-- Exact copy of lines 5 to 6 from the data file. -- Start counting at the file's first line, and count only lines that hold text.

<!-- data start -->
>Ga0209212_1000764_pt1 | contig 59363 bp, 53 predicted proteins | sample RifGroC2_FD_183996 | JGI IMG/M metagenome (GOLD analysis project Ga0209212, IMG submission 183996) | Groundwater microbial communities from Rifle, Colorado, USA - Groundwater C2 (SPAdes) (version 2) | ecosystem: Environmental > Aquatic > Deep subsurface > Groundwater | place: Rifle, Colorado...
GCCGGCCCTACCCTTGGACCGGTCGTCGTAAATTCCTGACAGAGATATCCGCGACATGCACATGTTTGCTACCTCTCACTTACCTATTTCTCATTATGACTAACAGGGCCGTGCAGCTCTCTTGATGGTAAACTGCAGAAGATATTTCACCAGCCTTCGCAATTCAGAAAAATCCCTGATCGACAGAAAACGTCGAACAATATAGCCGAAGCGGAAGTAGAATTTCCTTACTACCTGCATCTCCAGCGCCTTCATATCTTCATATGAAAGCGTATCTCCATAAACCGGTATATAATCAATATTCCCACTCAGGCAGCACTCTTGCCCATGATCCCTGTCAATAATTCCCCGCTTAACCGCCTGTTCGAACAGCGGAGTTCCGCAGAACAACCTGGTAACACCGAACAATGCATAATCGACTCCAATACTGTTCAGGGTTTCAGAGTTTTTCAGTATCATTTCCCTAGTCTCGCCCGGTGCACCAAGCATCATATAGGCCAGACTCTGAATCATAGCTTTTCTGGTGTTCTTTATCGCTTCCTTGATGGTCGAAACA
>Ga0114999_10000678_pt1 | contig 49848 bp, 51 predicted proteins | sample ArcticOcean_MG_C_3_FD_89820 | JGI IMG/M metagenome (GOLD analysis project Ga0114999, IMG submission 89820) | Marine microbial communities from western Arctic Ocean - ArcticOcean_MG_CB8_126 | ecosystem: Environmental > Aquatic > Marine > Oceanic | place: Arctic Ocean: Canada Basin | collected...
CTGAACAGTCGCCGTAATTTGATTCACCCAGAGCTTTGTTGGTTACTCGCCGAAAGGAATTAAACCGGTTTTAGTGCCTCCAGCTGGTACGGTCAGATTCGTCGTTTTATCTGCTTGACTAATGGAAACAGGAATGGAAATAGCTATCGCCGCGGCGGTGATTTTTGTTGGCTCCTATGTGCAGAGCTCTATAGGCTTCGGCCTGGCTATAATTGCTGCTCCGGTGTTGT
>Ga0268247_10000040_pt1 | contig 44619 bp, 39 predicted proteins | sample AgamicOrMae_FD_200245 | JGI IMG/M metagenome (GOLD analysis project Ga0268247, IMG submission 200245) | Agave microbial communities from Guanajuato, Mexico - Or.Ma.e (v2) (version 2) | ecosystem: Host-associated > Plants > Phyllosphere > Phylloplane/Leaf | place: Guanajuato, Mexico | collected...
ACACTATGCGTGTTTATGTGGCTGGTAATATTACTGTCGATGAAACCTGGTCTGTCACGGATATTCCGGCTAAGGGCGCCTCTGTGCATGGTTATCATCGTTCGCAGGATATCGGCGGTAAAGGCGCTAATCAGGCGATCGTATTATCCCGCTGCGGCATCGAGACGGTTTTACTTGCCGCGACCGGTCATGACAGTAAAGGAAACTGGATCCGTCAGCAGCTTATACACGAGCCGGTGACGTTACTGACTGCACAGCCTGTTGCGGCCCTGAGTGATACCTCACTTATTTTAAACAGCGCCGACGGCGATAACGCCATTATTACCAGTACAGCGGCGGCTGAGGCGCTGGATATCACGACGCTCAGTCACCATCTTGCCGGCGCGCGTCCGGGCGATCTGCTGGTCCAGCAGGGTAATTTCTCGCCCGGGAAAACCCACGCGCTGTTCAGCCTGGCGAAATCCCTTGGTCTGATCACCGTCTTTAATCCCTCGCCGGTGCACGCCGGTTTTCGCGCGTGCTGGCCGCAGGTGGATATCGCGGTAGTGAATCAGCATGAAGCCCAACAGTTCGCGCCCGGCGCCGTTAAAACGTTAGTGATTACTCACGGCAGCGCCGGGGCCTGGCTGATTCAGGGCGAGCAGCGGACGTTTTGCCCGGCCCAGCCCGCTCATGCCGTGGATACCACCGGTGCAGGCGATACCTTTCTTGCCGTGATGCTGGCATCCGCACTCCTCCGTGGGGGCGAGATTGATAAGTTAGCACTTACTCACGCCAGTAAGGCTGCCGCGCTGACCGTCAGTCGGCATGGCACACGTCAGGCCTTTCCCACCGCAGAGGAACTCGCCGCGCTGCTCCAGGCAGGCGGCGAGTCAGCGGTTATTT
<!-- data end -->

>Ga0268247_10000040_pt1 | contig 44619 bp, 39 predicted proteins | sample AgamicOrMae_FD_200245 | JGI IMG/M metagenome (GOLD analysis project Ga0268247, IMG submission 200245) | Agave microbial communities from Guanajuato, Mexico - Or.Ma.e (v2) (version 2) | ecosystem: Host-associated > Plants > Phyllosphere > Phylloplane/Leaf | place: Guanajuato, Mexico | collected...
ACACTATGCGTGTTTATGTGGCTGGTAATATTACTGTCGATGAAACCTGGTCTGTCACGGATATTCCGGCTAAGGGCGCCTCTGTGCATGGTTATCATCGTTCGCAGGATATCGGCGGTAAAGGCGCTAATCAGGCGATCGTATTATCCCGCTGCGGCATCGAGACGGTTTTACTTGCCGCGACCGGTCATGACAGTAAAGGAAACTGGATCCGTCAGCAGCTTATACACGAGCCGGTGACGTTACTGACTGCACAGCCTGTTGCGGCCCTGAGTGATACCTCACTTATTTTAAACAGCGCCGACGGCGATAACGCCATTATTACCAGTACAGCGGCGGCTGAGGCGCTGGATATCACGACGCTCAGTCACCATCTTGCCGGCGCGCGTCCGGGCGATCTGCTGGTCCAGCAGGGTAATTTCTCGCCCGGGAAAACCCACGCGCTGTTCAGCCTGGCGAAATCCCTTGGTCTGATCACCGTCTTTAATCCCTCGCCGGTGCACGCCGGTTTTCGCGCGTGCTGGCCGCAGGTGGATATCGCGGTAGTGAATCAGCATGAAGCCCAACAGTTCGCGCCCGGCGCCGTTAAAACGTTAGTGATTACTCACGGCAGCGCCGGGGCCTGGCTGATTCAGGGCGAGCAGCGGACGTTTTGCCCGGCCCAGCCCGCTCATGCCGTGGATACCACCGGTGCAGGCGATACCTTTCTTGCCGTGATGCTGGCATCCGCACTCCTCCGTGGGGGCGAGATTGATAAGTTAGCACTTACTCACGCCAGTAAGGCTGCCGCGCTGACCGTCAGTCGGCATGGCACACGTCAGGCCTTTCCCACCGCAGAGGAACTCGCCGCGCTGCTCCAGGCAGGCGGCGAGTCAGCGGTTATTT